THiS is Sound THROWBACK: Jimmy Eat World's Bleed American



By: James Cassar

On Deck This Edition: Jimmy Eat World’s Bleed American (2001)

Ah, the 2000s. I’m one of those kids who still believe the 90s is only a decade that’s been over for a few years. Pokemon. Tamagotchi. Actually great shows on Nickelodeon. Even though I appreciate the late and great Steve Jobs for gracing the world with the iPod, it was a much-simpler time. Music wasn’t as simple as it is today, however. Each band, although grouped into genres with their contemporaries, still had purpose and originality, whereas every crapfest of the Top 40 variety just croons to conform. I’m no old fogey, but bring me back the sweet sonic symphonies of a bygone era.
Although Arizona natives Jimmy Eat World are still raising a fist against this regime that borders on auditory communism, their decade-old Bleed American (more commonly referred to as simply Jimmy Eat World) is a pop-rock gem that holds up despite its age with its sticky-sweet melodies and heartfelt, intelligent lyricism that would put idiosyncratic outfits like All Time Low to well-deserved shame. This record has it all – unless you’re an advocate for eardrum-rupturing Auto-Tune. In that case, go back to your LMFAO while I’ll be the one actually laughing my freakin’ arse off at your poor choice. Ha!

A step down from their 1997 experimental post-emo effort Clarity, this album actually braced the mainstream tendencies of Green Day’s later catalog, while channeling the influential Sunny Day Real Estate and even dreary boys The Smiths when penning their personal prose. The record opens with the title track (renamed “Salt Sweat Sugar” for the eponymous release) and begins a no-holds-barred assault into guitar-rock territory, with ripping chords and a downtrodden synth backdrop that screams unbridled energy. Radio staples “The Middle” and “Sweetness” are both accessible and perfect formulaic pop songs, with vocalist Jim Adkins’ signature midrange yelp spitting out lyrics like a precursor to Fall Out Boy. One of the ballads on the record, the remastered “Hear You Me” is haunting, searching and downtempo – much like R.E.M.’s later discs. “My Sundown” serves as a more-than-adequate closer, broadcasting the themes of recovery and reconstruction over syncopated jazz beats and quieted guitar accents. The album maintains a fresh balance between power and introspection, with “A Praise Chorus” and “The Authority Song” shooting the standards of modern rock up into the clouds.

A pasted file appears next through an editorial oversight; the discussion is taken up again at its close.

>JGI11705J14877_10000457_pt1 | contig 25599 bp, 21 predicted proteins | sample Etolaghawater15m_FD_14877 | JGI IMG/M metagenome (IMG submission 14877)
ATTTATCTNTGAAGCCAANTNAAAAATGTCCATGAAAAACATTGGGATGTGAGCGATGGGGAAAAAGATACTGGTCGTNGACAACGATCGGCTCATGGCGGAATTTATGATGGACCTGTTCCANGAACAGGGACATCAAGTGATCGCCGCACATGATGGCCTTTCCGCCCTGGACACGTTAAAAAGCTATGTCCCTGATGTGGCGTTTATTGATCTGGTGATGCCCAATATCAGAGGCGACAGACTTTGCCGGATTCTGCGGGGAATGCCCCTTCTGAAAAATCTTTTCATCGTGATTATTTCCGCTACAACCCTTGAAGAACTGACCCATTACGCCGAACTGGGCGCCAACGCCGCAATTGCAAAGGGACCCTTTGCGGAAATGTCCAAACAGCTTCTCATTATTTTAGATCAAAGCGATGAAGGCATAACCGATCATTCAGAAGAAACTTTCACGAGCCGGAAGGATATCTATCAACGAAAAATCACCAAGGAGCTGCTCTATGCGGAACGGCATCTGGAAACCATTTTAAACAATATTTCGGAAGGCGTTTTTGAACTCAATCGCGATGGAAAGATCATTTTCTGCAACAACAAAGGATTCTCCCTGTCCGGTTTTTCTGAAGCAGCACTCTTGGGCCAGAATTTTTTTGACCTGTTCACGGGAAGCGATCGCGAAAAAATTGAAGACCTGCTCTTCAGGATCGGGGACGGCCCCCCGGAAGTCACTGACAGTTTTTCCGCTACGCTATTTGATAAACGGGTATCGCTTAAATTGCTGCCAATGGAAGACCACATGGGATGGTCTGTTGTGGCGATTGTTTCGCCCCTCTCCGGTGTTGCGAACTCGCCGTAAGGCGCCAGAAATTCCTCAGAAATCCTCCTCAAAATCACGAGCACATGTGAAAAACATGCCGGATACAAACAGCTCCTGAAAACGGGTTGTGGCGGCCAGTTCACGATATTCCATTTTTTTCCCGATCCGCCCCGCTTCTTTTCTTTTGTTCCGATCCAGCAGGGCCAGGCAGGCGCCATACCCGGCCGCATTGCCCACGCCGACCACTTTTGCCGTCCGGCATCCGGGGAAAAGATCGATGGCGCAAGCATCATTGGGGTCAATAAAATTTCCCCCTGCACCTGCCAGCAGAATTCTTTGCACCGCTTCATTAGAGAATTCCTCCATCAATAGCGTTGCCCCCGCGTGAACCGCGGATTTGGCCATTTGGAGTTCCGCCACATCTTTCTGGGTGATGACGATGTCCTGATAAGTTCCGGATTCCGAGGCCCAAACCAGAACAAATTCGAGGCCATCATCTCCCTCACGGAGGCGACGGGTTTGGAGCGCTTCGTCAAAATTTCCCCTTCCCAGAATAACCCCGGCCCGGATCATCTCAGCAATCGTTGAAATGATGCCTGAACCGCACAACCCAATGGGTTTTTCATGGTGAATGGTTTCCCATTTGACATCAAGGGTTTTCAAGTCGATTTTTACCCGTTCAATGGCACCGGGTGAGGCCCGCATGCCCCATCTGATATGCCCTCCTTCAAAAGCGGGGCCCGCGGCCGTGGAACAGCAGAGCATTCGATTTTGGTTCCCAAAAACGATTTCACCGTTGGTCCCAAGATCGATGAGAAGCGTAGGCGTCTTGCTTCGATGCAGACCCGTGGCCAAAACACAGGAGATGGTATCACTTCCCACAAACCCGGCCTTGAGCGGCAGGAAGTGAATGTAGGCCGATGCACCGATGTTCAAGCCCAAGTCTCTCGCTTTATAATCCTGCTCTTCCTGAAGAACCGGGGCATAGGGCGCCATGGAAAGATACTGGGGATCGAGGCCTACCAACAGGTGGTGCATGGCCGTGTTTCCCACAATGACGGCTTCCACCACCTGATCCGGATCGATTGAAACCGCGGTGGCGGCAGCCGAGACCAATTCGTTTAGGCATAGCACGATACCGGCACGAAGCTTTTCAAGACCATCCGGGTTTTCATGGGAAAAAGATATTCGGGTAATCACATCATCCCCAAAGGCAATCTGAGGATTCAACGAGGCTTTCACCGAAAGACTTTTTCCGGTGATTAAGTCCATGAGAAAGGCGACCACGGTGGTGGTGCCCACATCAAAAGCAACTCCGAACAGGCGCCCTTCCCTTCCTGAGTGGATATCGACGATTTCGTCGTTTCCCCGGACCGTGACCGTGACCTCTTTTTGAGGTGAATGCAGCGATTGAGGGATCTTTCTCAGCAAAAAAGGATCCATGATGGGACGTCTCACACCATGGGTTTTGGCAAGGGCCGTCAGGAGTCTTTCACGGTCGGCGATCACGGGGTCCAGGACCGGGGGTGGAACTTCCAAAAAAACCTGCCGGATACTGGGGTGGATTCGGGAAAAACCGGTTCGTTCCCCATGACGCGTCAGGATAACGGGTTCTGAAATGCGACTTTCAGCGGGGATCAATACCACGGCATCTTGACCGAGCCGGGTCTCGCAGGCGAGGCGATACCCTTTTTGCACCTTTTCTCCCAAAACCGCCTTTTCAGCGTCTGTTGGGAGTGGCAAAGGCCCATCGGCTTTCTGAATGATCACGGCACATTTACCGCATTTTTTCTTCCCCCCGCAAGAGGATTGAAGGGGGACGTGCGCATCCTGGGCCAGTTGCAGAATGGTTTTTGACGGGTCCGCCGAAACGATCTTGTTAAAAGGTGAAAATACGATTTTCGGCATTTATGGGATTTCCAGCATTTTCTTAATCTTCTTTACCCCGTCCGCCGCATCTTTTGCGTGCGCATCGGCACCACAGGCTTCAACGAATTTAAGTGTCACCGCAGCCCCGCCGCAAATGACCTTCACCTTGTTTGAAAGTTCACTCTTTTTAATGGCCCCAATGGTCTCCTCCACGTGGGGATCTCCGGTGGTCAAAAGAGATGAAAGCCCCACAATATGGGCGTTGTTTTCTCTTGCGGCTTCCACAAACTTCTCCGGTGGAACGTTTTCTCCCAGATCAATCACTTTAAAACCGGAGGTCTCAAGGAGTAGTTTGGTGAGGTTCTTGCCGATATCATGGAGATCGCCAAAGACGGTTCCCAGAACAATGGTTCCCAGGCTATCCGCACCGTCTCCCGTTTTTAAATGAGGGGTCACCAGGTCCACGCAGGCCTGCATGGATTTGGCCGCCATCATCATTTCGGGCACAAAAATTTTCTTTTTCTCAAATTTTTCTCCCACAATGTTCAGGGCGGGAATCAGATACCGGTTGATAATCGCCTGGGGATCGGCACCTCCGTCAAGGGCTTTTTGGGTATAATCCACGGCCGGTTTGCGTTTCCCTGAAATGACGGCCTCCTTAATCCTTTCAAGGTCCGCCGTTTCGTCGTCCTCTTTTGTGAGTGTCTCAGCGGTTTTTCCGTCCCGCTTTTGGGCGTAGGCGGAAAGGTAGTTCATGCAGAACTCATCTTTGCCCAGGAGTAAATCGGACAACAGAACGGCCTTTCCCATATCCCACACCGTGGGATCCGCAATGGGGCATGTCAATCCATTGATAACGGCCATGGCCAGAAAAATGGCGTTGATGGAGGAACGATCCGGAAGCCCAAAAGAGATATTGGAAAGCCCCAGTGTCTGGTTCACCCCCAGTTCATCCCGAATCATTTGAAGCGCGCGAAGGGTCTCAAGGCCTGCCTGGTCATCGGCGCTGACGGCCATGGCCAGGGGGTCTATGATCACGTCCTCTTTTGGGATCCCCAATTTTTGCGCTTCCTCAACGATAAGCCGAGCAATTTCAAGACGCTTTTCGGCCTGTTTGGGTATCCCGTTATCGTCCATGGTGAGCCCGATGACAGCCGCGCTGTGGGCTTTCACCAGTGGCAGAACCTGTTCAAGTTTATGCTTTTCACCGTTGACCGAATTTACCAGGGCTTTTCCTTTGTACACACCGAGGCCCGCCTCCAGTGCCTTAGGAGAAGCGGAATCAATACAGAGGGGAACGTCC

Put down your preconceptions of whiny pop-punk for a second. Sure, blink-182 may have perfected it, but sure, there have been bands that have distorted the true sound. Chances are, if you were primed on those soundbytes, you’re not going to listen to Jimmy Eat World’s major-label debut with open ears. Even though some songs stretch the definition of accessibility a tad, this record is a solid deviation from your pink-haired princess Nicki Minaj. Time to turn up the REAL ‘super bass.’